Yes, we have no banana data; USDA diet study lacking in specifics - The Packer

Yes, we have no banana data; USDA diet study lacking in specifics

01/16/2014 12:53:00 PM
Tom Karst

Tom KarstYes we have no bananas”  was a Number One hit from the 1920s, a catchy tune that apparently puts a positive spin on the dearth of bananas offered by the produce seller.

 To refresh your “memory,” here are the lyrics:

“Yes, we have no bananas

We have-a no bananas today

We’ve string beans, and onions

Cabashes, and scallions,

And all sorts of fruit and say

We have an old fashioned tomato

A Long Island potato But yes, we have no bananas

We have no bananas today”

The U.S. Department of Agriculture had their “no bananas” moment for me today. I had dialed in to a teleconference on the U.S. Department of Agriculture’s report on “Changes in Eating Patters and Diet Quality Among Working Age Adults, 2005-2010” 

The study found that, on average, that daily caloric intake declind by 118 calories (about 5%) between 2005-06 and 2009-10 among working age adults. Tucked within that time period, of course, was the “Great Recession" of 2007-09. How did consumers adjust their diet and their food budget with less income to spend?

Interestingly, the study found food away from home intake fell by 127 calories per day, and the share of calories from food away from home dipped by 4.75%, from 34.7% in 2005-06. Likewise, daily fast food calories fell by 53, according to the study, and the share of calories from fast food declined from 1.8%, from 14.4% in 2005-06.

The study found that the quality of both at home food and away from home foods - in terms of saturated fat and fiber content - increased between 2005-06 and 2009-10. Using regression analysis, study author Jessica Todd said that bout 20% of the gains in diet quality over that time period were linked to declines in food away from home consumption.

So fewer fast food burgers and fries accounted for just a fifth of the diet improvement; what else was at play? The study suggested that individuals were taking more responsibility for their weight, greater awareness of nutrition during shopping, and perhaps greater attention to the Nutrition Facts Panel.

In a news release from the USDA, Administration officials were not bashful about claiming some of the credit, at least, for the evidence of improved diets for Americans, even if the data period would suggest minimal impact of White House programs like Let’s Move. From the release:

The study, released today, underscores the importance of robust efforts undertaken since 2009 to improve food choices and diet quality and ensure that all Americans have access to healthy food and science-based nutrition education and advice.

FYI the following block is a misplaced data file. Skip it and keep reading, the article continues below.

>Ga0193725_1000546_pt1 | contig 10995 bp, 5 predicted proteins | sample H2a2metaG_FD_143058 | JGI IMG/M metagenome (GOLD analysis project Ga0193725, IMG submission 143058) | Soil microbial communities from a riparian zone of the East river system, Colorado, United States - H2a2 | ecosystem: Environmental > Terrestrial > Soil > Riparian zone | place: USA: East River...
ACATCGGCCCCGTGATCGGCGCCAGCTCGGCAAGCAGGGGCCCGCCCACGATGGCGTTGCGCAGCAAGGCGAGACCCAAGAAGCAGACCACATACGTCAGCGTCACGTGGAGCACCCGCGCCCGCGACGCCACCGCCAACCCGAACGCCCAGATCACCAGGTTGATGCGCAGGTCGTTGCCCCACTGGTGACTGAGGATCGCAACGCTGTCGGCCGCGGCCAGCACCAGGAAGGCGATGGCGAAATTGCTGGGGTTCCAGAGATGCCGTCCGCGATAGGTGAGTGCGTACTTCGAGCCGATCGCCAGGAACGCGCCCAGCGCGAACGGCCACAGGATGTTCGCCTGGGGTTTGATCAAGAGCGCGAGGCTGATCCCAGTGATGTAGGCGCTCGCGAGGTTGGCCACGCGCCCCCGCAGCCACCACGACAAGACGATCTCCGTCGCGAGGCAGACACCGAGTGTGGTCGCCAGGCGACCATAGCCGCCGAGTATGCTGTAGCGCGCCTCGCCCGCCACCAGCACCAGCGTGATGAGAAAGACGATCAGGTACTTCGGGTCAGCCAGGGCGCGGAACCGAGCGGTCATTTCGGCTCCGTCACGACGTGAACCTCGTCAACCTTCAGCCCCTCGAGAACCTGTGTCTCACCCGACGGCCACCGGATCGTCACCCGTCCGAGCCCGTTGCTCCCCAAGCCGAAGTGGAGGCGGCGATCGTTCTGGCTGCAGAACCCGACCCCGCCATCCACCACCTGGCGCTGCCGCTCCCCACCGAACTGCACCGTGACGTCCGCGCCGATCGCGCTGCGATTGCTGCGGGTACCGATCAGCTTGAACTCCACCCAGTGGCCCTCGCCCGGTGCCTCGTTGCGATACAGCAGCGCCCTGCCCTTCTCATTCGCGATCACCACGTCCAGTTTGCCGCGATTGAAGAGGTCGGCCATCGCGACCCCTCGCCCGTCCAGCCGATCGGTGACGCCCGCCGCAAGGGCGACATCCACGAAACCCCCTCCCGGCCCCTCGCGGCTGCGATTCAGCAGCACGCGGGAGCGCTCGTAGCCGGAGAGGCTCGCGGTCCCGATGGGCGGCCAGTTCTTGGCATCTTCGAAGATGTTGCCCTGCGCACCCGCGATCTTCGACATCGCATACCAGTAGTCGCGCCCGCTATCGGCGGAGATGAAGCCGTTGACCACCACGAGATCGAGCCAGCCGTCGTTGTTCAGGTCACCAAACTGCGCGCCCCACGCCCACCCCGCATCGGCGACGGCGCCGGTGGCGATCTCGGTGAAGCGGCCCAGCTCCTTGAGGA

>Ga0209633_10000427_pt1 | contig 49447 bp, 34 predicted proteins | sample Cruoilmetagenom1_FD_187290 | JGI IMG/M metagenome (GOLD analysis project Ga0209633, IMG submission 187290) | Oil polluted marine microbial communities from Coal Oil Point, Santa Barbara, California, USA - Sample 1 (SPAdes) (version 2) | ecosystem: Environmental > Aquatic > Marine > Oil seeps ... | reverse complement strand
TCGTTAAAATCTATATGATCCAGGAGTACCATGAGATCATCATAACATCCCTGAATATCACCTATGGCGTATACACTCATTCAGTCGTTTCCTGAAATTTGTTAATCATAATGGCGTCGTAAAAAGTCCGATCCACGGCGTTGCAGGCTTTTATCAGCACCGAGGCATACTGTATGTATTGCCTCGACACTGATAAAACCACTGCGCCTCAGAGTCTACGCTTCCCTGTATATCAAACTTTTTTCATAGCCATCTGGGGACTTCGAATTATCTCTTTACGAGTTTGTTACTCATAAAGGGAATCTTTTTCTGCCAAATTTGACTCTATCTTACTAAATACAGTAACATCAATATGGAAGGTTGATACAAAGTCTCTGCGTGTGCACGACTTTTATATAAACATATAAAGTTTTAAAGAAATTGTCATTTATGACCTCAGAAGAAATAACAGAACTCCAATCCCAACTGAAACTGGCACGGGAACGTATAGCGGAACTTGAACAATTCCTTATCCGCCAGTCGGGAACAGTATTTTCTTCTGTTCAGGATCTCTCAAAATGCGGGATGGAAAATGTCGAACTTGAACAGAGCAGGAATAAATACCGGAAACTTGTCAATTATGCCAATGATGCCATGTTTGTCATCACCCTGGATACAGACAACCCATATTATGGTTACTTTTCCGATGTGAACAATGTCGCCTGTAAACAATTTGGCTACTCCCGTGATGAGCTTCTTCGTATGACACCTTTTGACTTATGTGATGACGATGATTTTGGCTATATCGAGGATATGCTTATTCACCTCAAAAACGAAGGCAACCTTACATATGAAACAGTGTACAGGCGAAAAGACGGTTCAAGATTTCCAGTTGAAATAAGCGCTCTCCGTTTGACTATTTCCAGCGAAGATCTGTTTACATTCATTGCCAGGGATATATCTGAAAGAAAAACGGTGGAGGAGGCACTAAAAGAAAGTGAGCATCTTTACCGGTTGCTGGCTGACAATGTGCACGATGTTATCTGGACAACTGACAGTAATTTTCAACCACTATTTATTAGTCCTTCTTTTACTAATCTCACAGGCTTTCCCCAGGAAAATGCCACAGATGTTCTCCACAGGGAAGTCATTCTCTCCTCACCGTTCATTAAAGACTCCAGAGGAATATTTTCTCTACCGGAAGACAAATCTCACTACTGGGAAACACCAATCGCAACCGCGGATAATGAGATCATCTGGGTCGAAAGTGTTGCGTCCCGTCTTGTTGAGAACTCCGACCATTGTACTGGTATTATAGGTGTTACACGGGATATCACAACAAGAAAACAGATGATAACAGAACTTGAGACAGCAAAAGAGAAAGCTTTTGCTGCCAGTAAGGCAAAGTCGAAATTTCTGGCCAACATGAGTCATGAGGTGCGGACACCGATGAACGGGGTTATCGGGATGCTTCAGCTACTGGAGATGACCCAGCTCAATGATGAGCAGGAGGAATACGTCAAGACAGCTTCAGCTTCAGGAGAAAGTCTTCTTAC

“The Obama Administration is working hard to empower the American public to make smart choices every day at school, at home and in their communities,” said Agriculture Secretary Tom Vilsack. “We have made significant progress, but our work is not done. We will continue to invest in critical programs that expand the availability of healthy, safe, affordable food for all Americans.”

If Americans were eating healthier after the recession, that is good. But will it last if the economy booms again?

The Obama Administration’s efforts to improve school nutrition are valuable to the industry, without a doubt.

But relative to this study, what was the specific data about fruit and vegetable consumption changes between 2005 and 2010?

When I asked the author of the study, economist Jessica Todd, whether the data included details on fruit and vegetable consumption, she indicated that yes indeed, there was no data on fruit and vegetable consumption during the time period but it was something she hoped to explore with future research.

That is not Todd’s fault. For all its good work on tracking nutrition choices, the lack of specific data on what actually is consumed by the nearly 50 million Americans on government food stamps is inexcusable.

While only one slice of the total picture, detailed and timely data on what Americans receiving food stamp benefits are purchasing (and where those benefits are redeemed) would help researchers like Todd provide a better picture of how consumer choices are changing over time and if the agency’s nutrition education efforts are effective.



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